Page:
There are many things uncertain these days but one thing I am sure of is that Thanksgiving will be wonderful!
First, in the most historic aspect, it is a great time to reflect and give thanks for a successful harvest. We had a fantastic growing season due to the abundant sunshine that has produced amazing wines. The madness of harvest has finished much earlier than other years and so for a change I will be enjoying the holiday weekend rather than pressing grapes.
Second, winemakers like food, wine, and good company. If you’re not totally fond of each of those three things don’t go into the wine business!
Thanksgiving is certainly a big feast and seems created for Bacchanalian Wine and Food lovers.
Third, my wife and I who are not native to the USA, are particularly sensitive to the feelings that the early settlers must have had: giving up family and homeland to be in the New World; relying on the land, weather and hard work to provide food; the importance of making new friends; and last but not least, forging friendships and peace between those different from ourselves – all cultures, religions and races.
America is called a great melting pot and my family has been very fortunate over the last 18 years to be invited by wonderful people into their families and homes. It is a very meaningful holiday and one which certainly needs to be cherished by all of us.
One big question I’ve been asking people this year is: have you ever eaten a wild turkey for Thanksgiving? The answer in all cases - with the exception of one chef - a resounding chorus of no. Unfortunately, with urbanization we have lost our taste for the wild. You hardly find game on any menu and certainly no wild turkey. So I’ve set a Thanksgiving mission for myself to find a wild turkey (not the whiskey!) and discover its taste difference from the ones found in the grocery stores. Wish me luck!
Regarding the wine selection, it is also fun to go a little wild. There are so many flavors at a Thanksgiving feast that one can certainly choose from a vast array of wines.
Here are some of my favorite wines that will make the day a success. While I can think of many wines from other wine regions in the world, I will stay true to drinking local and will recommend our beautiful Long Island Wines.
The great advantage is that our wines are lighter in alcohol and you can enjoy them from the early afternoon till late into the night. Another advantage is that these wines have acidity and freshness that can enhance the turkey flavor. With all the rich and sometimes sweet flavors our wines cleanse your pallet and invite the next bite (just what we need!).
I do recommend beginning with an easy and elegant wine and continuing to build in intensity. You don’t want to start with a rich heavy wine only to afterwards fizzle out and finish without a bang.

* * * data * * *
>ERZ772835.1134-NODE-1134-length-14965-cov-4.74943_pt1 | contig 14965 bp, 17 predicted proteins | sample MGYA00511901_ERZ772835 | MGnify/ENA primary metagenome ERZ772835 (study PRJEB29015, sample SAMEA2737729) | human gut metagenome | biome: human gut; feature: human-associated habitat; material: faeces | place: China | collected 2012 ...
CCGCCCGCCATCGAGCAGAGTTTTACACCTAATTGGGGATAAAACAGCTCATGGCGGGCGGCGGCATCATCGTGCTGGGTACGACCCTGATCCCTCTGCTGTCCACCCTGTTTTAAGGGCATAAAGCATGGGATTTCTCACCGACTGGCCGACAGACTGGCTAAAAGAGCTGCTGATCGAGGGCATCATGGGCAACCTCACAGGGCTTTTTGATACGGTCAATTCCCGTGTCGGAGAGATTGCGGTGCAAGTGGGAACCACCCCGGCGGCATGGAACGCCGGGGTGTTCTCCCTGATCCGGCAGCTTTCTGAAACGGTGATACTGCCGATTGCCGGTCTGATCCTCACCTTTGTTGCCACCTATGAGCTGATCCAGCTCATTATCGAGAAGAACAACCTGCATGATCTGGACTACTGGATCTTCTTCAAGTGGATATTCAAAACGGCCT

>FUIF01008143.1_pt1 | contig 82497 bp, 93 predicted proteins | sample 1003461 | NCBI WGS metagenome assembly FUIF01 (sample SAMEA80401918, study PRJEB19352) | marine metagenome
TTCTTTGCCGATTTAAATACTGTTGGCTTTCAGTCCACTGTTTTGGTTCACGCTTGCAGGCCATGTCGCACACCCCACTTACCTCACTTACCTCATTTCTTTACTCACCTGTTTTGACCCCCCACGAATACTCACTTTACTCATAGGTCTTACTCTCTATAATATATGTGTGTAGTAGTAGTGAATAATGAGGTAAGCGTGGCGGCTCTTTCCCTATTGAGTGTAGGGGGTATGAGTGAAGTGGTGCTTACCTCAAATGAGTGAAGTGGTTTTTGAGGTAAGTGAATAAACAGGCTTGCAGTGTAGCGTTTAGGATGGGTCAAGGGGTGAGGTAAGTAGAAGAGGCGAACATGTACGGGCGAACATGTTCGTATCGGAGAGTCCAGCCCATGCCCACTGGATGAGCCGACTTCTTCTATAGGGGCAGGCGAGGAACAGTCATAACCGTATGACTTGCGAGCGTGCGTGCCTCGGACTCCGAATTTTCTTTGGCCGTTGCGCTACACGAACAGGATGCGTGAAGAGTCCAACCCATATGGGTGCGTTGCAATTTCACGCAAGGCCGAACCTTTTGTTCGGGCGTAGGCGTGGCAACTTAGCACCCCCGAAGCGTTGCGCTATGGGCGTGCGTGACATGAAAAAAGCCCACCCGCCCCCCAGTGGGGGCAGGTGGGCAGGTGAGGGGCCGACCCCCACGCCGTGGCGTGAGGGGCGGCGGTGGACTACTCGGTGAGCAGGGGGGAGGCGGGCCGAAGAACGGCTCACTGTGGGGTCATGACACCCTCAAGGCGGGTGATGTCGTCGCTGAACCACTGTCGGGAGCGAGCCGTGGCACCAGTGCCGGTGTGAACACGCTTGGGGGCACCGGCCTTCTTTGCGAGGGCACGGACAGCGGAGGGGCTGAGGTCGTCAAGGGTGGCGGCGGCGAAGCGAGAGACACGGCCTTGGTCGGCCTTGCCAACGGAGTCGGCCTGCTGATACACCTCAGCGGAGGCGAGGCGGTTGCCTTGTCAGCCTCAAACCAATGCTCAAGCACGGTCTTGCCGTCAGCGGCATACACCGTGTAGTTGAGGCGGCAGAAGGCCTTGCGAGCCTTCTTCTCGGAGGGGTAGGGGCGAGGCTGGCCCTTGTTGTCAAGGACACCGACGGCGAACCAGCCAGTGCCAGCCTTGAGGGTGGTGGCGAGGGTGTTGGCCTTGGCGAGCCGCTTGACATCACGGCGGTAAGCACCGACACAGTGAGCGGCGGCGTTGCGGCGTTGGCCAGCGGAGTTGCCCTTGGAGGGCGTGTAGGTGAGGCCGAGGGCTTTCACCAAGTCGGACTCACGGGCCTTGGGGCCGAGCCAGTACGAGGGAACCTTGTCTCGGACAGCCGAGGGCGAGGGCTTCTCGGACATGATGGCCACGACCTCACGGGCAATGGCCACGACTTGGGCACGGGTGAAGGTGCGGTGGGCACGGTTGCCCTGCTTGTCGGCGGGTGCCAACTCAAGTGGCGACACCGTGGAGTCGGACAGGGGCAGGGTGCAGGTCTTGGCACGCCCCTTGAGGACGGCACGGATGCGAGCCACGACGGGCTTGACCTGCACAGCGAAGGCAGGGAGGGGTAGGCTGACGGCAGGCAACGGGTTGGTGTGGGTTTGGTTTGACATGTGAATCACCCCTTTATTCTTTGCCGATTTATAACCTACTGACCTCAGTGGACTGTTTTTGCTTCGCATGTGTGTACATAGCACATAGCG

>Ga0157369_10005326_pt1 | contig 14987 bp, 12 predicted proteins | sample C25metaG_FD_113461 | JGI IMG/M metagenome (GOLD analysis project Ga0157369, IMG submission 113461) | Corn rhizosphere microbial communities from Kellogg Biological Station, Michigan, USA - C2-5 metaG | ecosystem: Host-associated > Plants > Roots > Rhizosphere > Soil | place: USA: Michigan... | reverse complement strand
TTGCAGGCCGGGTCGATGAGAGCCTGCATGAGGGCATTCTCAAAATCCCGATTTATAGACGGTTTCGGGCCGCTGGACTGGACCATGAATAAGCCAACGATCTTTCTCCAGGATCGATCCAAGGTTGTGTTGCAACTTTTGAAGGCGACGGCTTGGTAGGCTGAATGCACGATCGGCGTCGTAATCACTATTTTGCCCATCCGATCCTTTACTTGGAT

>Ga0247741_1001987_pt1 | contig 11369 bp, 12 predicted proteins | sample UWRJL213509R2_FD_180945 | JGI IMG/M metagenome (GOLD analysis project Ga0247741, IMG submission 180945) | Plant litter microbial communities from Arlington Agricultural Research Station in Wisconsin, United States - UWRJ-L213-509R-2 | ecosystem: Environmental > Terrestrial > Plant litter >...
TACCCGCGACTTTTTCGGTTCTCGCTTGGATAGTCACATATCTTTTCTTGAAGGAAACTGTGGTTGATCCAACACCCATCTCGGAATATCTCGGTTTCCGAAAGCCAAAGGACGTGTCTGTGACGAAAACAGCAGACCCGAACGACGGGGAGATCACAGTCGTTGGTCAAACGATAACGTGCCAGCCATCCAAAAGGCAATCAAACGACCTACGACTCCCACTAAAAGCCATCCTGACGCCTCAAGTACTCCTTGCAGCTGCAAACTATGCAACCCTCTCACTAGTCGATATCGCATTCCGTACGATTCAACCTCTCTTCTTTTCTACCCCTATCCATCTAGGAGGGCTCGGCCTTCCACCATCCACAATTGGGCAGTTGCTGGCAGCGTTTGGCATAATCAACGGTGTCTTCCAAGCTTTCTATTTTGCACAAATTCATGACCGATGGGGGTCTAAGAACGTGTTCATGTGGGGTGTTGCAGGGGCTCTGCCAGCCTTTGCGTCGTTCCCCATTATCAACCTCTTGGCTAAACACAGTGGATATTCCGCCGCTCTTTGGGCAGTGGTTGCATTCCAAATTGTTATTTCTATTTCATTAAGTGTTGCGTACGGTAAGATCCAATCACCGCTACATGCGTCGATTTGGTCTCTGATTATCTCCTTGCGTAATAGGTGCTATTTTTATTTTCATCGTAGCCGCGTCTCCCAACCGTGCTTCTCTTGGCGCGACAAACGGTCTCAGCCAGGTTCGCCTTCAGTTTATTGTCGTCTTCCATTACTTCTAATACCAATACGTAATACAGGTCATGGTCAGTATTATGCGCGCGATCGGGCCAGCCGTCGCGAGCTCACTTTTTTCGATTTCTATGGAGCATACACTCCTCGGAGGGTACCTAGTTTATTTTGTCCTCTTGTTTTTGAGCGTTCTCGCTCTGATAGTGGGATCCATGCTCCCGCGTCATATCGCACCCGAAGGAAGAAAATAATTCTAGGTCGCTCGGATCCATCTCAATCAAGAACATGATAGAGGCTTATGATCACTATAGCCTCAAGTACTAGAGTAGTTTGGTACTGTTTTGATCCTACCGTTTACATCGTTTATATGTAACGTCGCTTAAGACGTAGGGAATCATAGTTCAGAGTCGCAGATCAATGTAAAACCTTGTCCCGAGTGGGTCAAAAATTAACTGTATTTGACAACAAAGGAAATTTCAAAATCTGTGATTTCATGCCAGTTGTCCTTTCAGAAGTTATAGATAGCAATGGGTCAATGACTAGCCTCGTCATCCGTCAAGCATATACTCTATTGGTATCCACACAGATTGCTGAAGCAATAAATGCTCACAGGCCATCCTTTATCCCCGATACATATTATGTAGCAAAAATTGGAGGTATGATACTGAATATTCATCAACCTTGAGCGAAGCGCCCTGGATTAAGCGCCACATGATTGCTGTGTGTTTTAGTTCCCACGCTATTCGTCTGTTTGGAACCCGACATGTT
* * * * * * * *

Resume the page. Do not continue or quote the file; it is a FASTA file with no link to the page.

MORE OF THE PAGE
So start with our wonderful Long Island sparkling wines. I recommend any that are done in the traditional methode champenoise way such as the Wölffer blanc de blanc or Sparkling Point’s.
Follow up with some of the crisp and elegant whites or the vibrant dry Rosés. There are many to select from but I particularly like the Paumanok Chenin Blanc or the Bedell Taste White. These wines are extremely versatile and will go with fowl, meat and fish.
Next in line are the more aromatic whites like Viognier, Riesling or Gewürztraminer. The Lenz Gewürztraminer or The Grapes of Roth Riesling are perfect for this day.
With the turkey I recommend the barrel fermented Chardonnays (the Wölffer Perle White Horse Chardonnay) or start with the lighter Reds like the Pinot Noir from Borghese or the entry level Cabernet Francs from Macari. Following this, escalate to the higher end wines produced by different Long Island wineries. Certainly the better Merlots will do the trick or the Cabernet Sauvignons such as the Roanoke CS, the Shinn 9 Barrel Merlot, or the Osprey’s Dominion Flight Meritage.
Now move to the very special reds made in the great harvest years on Long Island. Every winery has at least one of these unique, rich, and powerful wines which are still not overbearing thanks to a great balance of fruit, alcohol, and acidity. A few of the best include - The Wölffer Estate Christian Cuvee, the Raphael Malbec or The Grapes of Roth Merlot.
After dinner I recommend a little surprise in the form of a Verjus cocktail (non-alcoholic first press of green grapes which can be used as a substitute for vinegar and has a sweeter delicious flavor) or an apple wine to set the stage for the desserts. For dessert you have a great selection of late-harvest dessert wines and ice wines that will certainly make a lasting impression. The Waters Crest Night Watch or the Pellegrini Finale are both wonderful.
All these wines can outshine the best in the world and will give a local flavor to Thanksgiving from start to finish.
So go a little wild with your food, your wines and maybe even invite a stranger or new neighbor to your home. Celebrate in the traditional Thanksgiving spirit but with a few new twists. Also, a good roasted turkey is always basted and below is a recipe using the Wölffer Verjus. Enjoy, Cheers and Happy Thanksgiving to all!
Recipe For Verjus Turkey Baste Sauce
(Enough for a ten pound turkey)
14 oz. of Chicken broth
½ cup of Wölffer Verjus
2 Tbsp of melted Butter
2 tsp of Fresh Parsley
2 tsp of Fresh Basil
2 tsp of Fresh Thyme
¼ tsp ground White Pepper
Whisk all ingredients together and let sit for 10 minutes. Whisk again and baste the turkey inside and out prior to putting in the oven. Then as it cooks, baste every 30 minutes.